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    By David Brown
    Washington Post Staff Writer
    Monday, June 8, 1998; Page A03

    Next Sunday morning, 600 people will wade into the Chesapeake Bay north of Annapolis and swim toward the Eastern Shore, following the corridor formed by the twin spans of the Bay Bridge. Within four hours, almost all will make it across the 4.4 miles of open water.

    Training and willpower on each swimmer's part are the key ingredients to success. But planning and calculation by the race's organizers are nearly as important.

    "If you don't time it right, the currents are strong enough that very, very few people are capable of finishing," said Charles J. Nabit, director of the Great Chesapeake Bay Swim. "The timing of the event is very simple. It's hitting slack water when you are in the main shipping channel."

    The price of miscalculation is fresh in memory.

    In 1991, a huge field -- 884 swimmers -- and badly miscalculated conditions turned the event into a disaster. Tidal currents were running at near maximum speed when most of the field entered the middle section of the course. Hundreds of swimmers, unable to make headway or stay on course, were swept southward by the ebbing tide.

    The Coast Guard, with the help of other boaters, pulled almost everyone out. Only 164 people made it to the other side. One person was rescued three miles down the bay. Miraculously, nobody drowned.

    M. Elizabeth Gillelan, chief of the National Oceanic and Atmospheric Administration's Chesapeake Bay office in Annapolis, remembers that she called the race organizer -- not Nabit at the time -- after reading about the problems in the newspaper.

    "I said, 'I don't know if you want any help from us, but we do predict tides here.' It turns out they had gotten some bad information and started the race at the exact worst time."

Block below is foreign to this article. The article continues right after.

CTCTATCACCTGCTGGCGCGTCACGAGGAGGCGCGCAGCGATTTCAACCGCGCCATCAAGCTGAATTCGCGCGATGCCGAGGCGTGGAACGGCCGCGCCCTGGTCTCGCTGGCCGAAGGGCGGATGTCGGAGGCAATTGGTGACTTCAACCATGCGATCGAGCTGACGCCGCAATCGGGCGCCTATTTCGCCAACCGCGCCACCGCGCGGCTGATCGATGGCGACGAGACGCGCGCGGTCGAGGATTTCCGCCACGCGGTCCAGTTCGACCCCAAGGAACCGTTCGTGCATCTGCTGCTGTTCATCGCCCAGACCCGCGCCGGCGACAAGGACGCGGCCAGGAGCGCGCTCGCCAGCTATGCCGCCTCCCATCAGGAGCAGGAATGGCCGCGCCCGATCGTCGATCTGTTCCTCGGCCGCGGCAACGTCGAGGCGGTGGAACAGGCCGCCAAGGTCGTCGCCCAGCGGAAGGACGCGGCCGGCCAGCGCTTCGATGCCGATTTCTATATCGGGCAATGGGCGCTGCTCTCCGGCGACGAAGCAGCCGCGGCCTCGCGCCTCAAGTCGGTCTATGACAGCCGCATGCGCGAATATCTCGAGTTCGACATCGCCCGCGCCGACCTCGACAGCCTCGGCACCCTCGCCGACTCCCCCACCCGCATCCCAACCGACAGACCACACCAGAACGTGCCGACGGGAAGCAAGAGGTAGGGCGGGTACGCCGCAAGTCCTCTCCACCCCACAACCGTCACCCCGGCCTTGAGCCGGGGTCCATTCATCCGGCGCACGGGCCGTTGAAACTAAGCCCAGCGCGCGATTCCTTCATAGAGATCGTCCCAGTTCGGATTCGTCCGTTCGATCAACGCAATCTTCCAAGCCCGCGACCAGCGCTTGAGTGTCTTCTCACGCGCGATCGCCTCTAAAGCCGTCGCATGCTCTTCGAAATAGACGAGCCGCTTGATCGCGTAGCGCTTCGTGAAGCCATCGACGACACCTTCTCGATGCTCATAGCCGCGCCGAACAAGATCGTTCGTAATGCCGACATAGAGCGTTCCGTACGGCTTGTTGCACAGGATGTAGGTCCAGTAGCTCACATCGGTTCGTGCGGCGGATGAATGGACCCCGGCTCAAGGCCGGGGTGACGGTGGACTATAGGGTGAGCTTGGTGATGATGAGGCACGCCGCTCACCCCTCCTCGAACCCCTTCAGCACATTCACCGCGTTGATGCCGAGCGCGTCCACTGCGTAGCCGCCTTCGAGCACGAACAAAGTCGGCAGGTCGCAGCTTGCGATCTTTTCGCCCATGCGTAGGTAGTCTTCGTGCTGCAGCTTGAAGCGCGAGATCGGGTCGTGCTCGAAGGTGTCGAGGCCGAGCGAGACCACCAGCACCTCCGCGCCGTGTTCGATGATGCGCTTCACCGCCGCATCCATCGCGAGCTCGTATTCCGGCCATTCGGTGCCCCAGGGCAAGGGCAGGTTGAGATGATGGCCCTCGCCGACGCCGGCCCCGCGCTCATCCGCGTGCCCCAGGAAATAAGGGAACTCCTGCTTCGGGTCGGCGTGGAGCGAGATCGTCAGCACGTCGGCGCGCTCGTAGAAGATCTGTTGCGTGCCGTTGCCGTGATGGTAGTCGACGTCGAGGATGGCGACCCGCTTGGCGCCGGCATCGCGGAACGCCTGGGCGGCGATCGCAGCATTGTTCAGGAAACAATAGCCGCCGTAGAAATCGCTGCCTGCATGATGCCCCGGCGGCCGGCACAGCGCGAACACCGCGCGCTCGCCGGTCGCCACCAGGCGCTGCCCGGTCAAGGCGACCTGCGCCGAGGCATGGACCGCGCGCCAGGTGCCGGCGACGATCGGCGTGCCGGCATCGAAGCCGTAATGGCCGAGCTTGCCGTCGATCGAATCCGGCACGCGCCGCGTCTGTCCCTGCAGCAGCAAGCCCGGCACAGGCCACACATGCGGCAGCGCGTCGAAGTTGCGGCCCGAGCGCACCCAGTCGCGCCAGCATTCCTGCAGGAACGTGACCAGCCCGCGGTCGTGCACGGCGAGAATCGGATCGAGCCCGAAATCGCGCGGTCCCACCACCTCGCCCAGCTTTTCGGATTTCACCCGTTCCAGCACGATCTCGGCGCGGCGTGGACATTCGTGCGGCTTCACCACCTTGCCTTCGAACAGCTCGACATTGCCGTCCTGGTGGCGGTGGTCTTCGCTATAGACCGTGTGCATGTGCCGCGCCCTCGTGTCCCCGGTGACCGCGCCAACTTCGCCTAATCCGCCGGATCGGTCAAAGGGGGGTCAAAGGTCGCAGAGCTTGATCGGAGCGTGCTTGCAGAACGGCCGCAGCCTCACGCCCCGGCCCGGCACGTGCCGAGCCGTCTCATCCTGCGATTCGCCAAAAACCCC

Such problems are less likely these days, when NOAA and the National Weather Service help calculate, almost down to the last minute, the optimal time for sending the racers off.

    The goal is to run the race when the tide is turning, when there is relatively little water moving either up or down the bay underneath the spans. However, this involves a lot more than simply consulting a tide table. The size and contour of the Chesapeake, the mixture of salt and fresh water, and the weather all contribute to making the bay's tides some of the more complicated ones in the United States.

    Here and everywhere, the main driving force behind the tides is gravity.

    Gravity is the force that bodies exert on one another. Specifically, bodies attract each other with a force determined by their size and their distance apart. In the Earth's gravitational field, the moon is the biggest player. The two orbs attract each other with such force that the "deformable" part of the Earth -- namely, the water on the surface -- bulges out on the side closest to the moon. (Also on the side exactly opposite it, for complicated reasons.)

    That bulge is high tide. It is also, in the language of physics, a "standing wave" of water on the Earth's surface. Because the planet is rotating, however, a new surface containing new water is constantly "becoming" the wave. That rotation creates the ebbing and flooding of the tides.

    The fact that the tide advances across the ocean surface as a standing wave and standing trough makes for curious (and hard to believe) facts in this part of the world.